As of 5 a.m. (Manila time), the state weather bureau said Metro Manila is now under storm signal number 1. However, classes have been suspended in pre-, primary and high schools in the Metro. Some universities have also announces suspension of classes early Wednesday.
The Department of Education has also declared no classes in both private and public in pre-, primary up to high school levels in areas under storm signal number 2. These include Camarines Norte, Northern Quezon, Rizal, Aurora, Nueva Ecija, Cavite, Lubang Island, Laguna, Batangas, Bataan, Pampanga, Zambales, Tarlac, Pangasinan, Bulacan, and Metro Manila.
Storm signal number 1 has been declared in Catanduanes, Camarines Sur, the rest of Quezon, Marinduque, Nueva Vizcaya, Isabela, Ifugao, Benguet, and La Union. The state weather bureau has lowered storm signal in the rest of the areas hit by the typhoon.
The Philippines braced for the first typhoon of the year as forecasters warned of floods and possible landslides across wide swathes of the country Tuesday. In Manila, stormy weather ahead of typhoon Basyang (Conson) forced schools to close, international flights to divert, and ships to be barred from leaving port.
In a press conference late Tuesday, the state weather bureau said the typhoon will most likely be out of the country Thursday. Packing maximum sustained winds of 120 kilometres (75 miles) per hour near the center and gusting at up to 150 kilometres per hour, Basyang was bearing down on Catanduanes island on the country’s eastern seaboard.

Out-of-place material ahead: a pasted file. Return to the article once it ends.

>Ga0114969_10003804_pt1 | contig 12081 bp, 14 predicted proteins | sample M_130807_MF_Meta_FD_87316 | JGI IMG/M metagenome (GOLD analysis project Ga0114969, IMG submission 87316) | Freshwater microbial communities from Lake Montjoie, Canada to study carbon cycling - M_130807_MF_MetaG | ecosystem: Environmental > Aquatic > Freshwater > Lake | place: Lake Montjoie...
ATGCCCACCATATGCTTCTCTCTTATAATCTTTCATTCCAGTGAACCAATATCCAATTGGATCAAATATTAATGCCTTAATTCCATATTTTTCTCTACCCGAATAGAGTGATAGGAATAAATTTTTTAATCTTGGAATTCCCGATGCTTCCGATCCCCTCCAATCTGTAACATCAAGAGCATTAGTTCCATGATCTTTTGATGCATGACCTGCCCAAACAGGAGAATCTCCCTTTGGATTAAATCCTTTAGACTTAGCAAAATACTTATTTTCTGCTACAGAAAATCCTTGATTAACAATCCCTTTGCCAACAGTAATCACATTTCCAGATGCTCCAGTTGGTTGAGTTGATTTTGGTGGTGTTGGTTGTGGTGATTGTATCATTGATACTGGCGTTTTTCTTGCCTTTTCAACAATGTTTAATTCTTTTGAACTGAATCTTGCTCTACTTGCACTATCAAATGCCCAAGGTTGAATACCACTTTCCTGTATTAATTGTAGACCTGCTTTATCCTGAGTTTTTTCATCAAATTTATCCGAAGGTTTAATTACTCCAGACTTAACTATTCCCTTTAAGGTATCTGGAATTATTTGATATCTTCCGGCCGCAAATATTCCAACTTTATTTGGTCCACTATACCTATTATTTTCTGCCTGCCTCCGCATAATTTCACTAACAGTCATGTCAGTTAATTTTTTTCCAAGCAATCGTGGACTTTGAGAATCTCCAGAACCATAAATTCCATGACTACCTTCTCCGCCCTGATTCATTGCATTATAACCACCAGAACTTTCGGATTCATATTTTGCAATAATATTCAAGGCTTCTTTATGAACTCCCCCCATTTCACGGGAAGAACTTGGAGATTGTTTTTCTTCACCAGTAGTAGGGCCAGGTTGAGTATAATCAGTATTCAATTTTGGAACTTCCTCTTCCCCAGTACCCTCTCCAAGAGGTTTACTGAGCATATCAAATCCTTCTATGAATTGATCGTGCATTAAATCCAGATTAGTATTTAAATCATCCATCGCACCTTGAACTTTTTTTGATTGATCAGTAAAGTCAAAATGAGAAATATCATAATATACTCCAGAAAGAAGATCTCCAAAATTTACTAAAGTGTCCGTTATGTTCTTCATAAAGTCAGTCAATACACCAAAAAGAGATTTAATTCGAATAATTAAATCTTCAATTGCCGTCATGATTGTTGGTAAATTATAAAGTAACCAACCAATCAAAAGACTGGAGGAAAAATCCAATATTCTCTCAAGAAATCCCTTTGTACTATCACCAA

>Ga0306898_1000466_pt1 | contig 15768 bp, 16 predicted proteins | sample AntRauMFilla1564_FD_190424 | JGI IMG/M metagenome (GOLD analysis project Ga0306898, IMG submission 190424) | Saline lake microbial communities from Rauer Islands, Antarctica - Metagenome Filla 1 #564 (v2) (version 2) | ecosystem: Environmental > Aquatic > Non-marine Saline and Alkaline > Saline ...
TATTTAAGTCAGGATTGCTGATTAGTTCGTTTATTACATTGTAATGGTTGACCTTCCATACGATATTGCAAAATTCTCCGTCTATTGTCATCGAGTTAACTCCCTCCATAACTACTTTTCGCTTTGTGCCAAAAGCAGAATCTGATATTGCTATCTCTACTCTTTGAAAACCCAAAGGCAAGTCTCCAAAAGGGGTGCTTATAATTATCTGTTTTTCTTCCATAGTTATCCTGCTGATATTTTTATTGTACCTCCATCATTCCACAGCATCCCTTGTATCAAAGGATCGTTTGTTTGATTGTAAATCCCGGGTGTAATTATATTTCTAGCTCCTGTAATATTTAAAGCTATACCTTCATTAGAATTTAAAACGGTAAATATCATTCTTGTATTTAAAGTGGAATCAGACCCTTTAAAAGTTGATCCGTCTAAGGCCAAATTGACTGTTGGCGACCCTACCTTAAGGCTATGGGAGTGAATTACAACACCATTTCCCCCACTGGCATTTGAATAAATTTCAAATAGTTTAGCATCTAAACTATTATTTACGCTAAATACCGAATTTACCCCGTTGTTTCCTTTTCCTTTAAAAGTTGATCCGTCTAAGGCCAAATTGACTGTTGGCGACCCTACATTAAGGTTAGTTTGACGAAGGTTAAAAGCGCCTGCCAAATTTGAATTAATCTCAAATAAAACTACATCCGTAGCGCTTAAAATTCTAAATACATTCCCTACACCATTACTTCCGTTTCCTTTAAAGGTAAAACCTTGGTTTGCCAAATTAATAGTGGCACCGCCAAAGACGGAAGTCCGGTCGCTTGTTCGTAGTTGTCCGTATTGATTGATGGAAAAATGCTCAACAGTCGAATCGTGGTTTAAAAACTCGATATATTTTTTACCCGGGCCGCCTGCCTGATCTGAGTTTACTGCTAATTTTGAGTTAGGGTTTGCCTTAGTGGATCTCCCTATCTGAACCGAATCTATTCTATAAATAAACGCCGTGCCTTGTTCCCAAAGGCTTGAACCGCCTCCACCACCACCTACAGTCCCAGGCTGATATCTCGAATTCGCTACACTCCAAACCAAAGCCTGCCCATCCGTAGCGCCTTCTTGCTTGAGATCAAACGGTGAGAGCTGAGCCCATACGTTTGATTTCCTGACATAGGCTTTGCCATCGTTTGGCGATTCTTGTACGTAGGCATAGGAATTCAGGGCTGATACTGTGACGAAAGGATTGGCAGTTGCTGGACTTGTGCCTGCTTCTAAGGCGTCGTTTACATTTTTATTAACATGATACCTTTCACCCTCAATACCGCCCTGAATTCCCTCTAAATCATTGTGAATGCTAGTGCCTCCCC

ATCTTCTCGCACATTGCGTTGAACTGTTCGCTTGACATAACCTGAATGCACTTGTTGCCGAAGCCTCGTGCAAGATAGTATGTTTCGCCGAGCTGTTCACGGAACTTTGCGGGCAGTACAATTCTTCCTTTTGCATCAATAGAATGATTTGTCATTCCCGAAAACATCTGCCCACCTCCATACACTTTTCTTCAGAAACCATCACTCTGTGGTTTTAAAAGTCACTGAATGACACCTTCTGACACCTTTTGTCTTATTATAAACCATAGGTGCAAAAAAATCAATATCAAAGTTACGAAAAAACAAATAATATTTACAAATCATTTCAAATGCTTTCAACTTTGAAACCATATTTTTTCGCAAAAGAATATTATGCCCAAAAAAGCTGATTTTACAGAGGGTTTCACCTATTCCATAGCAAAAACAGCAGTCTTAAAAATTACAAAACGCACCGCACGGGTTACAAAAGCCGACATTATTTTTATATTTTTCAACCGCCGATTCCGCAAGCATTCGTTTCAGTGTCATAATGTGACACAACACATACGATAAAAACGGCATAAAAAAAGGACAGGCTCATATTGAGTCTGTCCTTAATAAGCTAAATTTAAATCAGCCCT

It was expected to cut west after that, dumping up to 20 millimetres (0.8 inches) of rain an hour on Luzon before exiting into the South China Sea on Wednesday, Nilo said.
Afternoon classes in elementary schools in Manila were suspended, while aviation authorities diverted several incoming flights to Clark airport about 80 kilometres (50 miles) north of the capital.
The arrival of Basyang marks the start of this year’s typhoon season for the Philippines. About 20 typhoons slam into the Philippines every year, causing widespread destruction and claiming many lives. Millions of poor Filipinos live in slums alongside rivers and waterways, making them particularly vulnerable to floods.